Location of important documents - Wills, titles, deeds and other vital financial documents are usually stored in a safe or a safe deposit box. Be sure you know where it's located and how to access it. 

Keep in mind that in Wisconsin, it can take a court order to open a safe deposit box that is kept only in your spouse's name.

Monthly bills - Find out which bills are paid with which accounts and when they are due. 

If you use online accounts, be sure both partners have the usernames and passwords, or know where this information is stored. This will reduce the hassle and stress that comes from missing payments or accidentally overdrawing an account.

List of assets - Each partner should know their combined assets, including real estate, automobiles, personal income tax returns, life insurance policies and investment accounts or mutual funds. Having all of this information readily available will help you avoid being victimized by scammers claiming to have assets that belonged to your spouse that require paying a fee to transfer to you.

Up-to-date wills - This may sound like common sense, but both partners should know where to find the other's most current will. 

If you don't currently have a will, it's important to put one together. Even if your finances are simple, it's a good idea to hire an attorney to draw up the documents.

If the unthinkable does happen, there are a few things the surviving spouse should remember to stay in good financial standings. 

First, continue to pay debts, including mortgages and utility/phone bills in order to maintain a good credit rating. 

Second, don't immediately make permanent significant financial decisions like selling your home. Take time to think these decisions through thoroughly after you've practiced managing your individual finances for a while.

Take these steps now to give yourself peace of mind, knowing that your finances will be stable, no matter what happens.

Peoples State Bank, Member FDIC

Friday, February 5, 2016

Date Night! (On A Budget)

Valentine's Day is right around the corner, and many couples have already planned their romantic night out. 

On average, the 54 percent of Americans who celebrated Valentine's Day in 2014 spent over $130 on candy, cards, dinner and gifts. In total, Americans spent nearly $17 billion last year celebrating the most romantic holiday. If you're hoping to keep your Valentine's Day spending in check this year, consider the following romantic ideas in place of more expensive gifts and treats.

Make Your Plans in Advance

Nothing costs more on Valentine's Day than trying to do everything last minute. Flowers, traditional gifts, restaurant reservations, etc. are all more expensive the week before the holiday. 

Make your Valentine's Day plans well in advance to allow you to take advantage of better pricing options. It's also important to plan so that both parties have the same expectations. Going frugal for the holiday is a great way to save money, but it will backfire if your partner still has bank-breaking expectations.

Cook Your Romantic Dinner Together

Swap out a fancy (and expensive) restaurant reservation for a home-cooked meal. Many couples find cooking together to be romantic. Cook a long-time favorite or try something new; whichever fits your relationship better. Either way, you'll get to spend quality time together at a fraction of the cost of going out - a high-end dinner out can cost hundreds of dollars, including drinks, but a home-cooked meal will only be as expensive as the ingredients you pick out.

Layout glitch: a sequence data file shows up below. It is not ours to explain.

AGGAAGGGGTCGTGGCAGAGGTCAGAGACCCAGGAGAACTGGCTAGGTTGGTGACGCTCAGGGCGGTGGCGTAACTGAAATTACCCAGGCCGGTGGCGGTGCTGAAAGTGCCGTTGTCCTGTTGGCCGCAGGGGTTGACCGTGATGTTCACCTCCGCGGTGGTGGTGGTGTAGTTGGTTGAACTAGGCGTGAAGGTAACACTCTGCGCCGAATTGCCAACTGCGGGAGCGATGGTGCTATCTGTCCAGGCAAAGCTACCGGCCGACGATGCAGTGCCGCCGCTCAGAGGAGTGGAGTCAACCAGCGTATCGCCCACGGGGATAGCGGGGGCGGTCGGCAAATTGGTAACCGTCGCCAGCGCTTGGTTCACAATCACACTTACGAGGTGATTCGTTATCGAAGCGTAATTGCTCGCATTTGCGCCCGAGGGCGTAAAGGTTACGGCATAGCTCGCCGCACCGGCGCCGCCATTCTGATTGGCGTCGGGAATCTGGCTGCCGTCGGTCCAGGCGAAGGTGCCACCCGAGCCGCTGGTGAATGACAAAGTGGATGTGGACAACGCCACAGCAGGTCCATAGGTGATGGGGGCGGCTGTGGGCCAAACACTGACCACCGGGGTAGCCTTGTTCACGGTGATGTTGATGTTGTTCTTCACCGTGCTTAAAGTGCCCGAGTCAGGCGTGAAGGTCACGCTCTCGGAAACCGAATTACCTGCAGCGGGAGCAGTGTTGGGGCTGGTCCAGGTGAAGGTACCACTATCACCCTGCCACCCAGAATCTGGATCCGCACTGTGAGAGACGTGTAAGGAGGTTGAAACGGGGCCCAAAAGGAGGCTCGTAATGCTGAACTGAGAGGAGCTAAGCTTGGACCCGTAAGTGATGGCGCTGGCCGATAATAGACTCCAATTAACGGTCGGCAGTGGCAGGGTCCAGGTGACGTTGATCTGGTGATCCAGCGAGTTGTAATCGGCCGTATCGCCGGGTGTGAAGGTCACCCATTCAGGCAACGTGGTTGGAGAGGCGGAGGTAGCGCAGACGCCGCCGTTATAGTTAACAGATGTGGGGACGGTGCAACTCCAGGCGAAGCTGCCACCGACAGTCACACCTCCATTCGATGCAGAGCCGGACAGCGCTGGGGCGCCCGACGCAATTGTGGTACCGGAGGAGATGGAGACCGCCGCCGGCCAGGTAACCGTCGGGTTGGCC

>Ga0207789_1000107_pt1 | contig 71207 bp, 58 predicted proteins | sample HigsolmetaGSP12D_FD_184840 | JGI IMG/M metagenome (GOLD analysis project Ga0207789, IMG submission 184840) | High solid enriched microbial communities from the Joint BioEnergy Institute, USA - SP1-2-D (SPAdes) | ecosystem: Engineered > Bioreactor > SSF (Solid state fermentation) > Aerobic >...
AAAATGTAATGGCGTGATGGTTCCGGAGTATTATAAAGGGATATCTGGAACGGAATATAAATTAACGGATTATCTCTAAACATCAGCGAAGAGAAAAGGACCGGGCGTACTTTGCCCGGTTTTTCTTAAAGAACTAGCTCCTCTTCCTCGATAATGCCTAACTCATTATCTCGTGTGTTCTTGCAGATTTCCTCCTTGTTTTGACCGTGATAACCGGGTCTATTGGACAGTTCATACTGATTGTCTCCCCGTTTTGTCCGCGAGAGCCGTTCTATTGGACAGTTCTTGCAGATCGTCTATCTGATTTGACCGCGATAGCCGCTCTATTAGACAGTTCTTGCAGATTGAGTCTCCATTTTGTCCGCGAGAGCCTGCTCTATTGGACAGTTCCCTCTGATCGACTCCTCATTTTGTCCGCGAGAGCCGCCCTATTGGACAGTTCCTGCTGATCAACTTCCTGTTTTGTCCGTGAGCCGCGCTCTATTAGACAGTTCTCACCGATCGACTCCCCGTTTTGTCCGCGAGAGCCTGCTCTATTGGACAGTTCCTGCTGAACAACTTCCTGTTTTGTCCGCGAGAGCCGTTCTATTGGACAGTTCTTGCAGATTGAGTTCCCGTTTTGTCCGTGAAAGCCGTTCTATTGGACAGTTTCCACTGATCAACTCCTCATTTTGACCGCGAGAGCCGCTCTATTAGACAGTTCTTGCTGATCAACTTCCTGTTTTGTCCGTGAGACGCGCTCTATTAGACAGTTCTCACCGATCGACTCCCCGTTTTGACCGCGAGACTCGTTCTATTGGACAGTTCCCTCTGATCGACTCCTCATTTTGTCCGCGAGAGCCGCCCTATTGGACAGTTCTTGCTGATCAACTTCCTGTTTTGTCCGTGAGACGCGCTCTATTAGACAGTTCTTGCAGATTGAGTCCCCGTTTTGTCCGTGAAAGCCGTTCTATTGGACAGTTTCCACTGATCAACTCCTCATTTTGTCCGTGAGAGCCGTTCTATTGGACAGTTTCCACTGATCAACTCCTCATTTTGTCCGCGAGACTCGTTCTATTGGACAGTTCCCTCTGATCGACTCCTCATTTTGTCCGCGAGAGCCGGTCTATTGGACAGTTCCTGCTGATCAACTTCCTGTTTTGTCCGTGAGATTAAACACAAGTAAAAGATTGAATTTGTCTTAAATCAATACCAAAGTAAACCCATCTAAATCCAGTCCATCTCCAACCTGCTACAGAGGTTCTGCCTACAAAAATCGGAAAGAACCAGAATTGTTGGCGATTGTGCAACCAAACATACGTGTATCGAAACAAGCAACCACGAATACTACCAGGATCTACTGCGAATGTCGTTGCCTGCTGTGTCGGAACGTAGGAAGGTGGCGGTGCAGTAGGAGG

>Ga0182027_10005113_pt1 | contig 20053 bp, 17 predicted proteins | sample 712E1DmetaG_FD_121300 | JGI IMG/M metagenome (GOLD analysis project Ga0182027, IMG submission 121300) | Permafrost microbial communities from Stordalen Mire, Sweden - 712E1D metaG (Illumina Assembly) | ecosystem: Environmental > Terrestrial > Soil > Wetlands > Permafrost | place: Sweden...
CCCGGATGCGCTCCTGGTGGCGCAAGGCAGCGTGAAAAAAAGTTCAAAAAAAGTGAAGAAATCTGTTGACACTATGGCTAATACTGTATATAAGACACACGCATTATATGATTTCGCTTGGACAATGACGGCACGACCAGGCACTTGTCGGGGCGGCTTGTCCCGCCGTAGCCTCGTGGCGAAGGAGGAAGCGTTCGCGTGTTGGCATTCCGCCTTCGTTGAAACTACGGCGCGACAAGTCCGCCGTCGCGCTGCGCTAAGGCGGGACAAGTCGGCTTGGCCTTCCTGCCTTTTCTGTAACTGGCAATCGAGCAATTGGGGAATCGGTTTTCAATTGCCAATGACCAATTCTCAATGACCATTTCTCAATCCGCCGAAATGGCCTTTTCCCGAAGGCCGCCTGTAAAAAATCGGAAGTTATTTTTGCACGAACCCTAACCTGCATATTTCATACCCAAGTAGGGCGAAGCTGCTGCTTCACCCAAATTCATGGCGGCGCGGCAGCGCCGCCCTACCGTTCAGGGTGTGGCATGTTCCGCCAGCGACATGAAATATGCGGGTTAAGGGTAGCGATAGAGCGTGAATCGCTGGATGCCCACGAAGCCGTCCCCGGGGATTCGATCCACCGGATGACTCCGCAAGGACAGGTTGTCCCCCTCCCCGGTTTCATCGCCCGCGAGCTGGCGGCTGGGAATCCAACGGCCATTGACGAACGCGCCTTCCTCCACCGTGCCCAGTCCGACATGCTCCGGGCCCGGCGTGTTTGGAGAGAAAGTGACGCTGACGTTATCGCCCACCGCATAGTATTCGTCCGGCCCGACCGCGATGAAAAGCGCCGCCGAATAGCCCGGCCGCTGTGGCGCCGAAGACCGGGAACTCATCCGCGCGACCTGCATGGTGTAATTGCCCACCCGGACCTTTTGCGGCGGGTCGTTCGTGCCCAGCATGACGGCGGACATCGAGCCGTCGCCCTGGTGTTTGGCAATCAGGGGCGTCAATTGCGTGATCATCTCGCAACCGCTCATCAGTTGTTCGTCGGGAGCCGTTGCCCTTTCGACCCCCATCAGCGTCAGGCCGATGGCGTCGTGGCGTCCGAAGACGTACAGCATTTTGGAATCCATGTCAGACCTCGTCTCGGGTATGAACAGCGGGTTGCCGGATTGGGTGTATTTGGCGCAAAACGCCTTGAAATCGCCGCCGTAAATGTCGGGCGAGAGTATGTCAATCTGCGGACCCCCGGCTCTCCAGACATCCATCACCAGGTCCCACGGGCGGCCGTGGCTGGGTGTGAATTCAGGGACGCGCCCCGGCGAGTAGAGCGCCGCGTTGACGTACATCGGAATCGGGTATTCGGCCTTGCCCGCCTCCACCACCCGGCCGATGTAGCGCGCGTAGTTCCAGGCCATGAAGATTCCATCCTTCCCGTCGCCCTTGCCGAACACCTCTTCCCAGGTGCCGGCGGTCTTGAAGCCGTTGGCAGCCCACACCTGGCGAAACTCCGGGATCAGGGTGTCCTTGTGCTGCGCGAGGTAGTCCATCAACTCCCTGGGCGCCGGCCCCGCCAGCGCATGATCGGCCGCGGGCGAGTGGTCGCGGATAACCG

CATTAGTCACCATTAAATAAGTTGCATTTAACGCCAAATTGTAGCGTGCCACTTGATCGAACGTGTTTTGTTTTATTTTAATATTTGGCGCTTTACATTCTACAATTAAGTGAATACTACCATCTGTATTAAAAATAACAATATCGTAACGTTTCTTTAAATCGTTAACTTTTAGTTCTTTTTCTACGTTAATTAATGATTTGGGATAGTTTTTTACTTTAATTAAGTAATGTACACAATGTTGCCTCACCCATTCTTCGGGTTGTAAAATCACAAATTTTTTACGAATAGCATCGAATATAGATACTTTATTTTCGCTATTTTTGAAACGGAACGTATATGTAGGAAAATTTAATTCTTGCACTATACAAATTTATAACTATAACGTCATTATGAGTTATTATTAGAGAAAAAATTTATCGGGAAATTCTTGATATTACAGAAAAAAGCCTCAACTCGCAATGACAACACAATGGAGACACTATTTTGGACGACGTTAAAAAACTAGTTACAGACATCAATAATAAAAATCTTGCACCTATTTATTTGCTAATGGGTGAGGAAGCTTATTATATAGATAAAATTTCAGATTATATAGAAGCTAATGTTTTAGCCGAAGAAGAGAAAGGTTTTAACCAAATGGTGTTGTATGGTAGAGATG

Remember to decorate the table, too! Use a tablecloth, flowers and/or candles. Be sure to use the nice dishes, and get dressed up to really create that romantic restaurant atmosphere.

Compose Mini-Love Letters
Instead of buying a card for your significant other (which can be $5 - $10 and will be thrown away by the end of the month), write words or phrases on post-it notes describing what you love about your significant other and place them all around the house. Imagine opening the cabinet to grab some cereal and seeing "I love your smile." 

You'll both spend the day finding messages unique to your relationship, not a cliché saying found in any generic card from the store. 

As a bonus, these little notes make great keepsakes! Whether you put them in a scrapbook or a shoe-box, you can pull them out whenever you need a little relationship pick-me-up.

Recreate the Past
If possible, recreate a romantic event from your past. Did you sight-see when you first moved to your current city? Take a stroll through downtown to recapture the moment. 

Where did your first kiss happen? Set the stage and relive the moment. Often, these activities are the most romantic thing you can do on Valentine's Day because they are unique and significant to your relationship; they're often less expensive than traditional activities, too!

Other Ideas

If you do want to go out, try the romantic dinner at home and going out for a fancy dessert or drinks afterward. 

Unleash your inner kid together, find a hill and go sledding! It will end in lots of laughs and memories. Finish the night with some hot chocolate. 

Go to the library and borrow your favorite movies and have a marathon. Try out a new popcorn recipe for the night or pick up some caramel corn. 

Pick up a new card/board game and have a fun competition. Loser has to (fill in the blank...).

Have an indoor picnic on your living or bedroom floor. 

Borrow a romantic novel from the library and choose a scene to act out together. 

Use these ideas to celebrate a romantic, budget-friendly Valentine's Day this year. Put the money you don't spend toward one of your long-term financial goals, such as buying or renovating a house, or saving up for a vacation.

Peoples State Bank, Member FDIC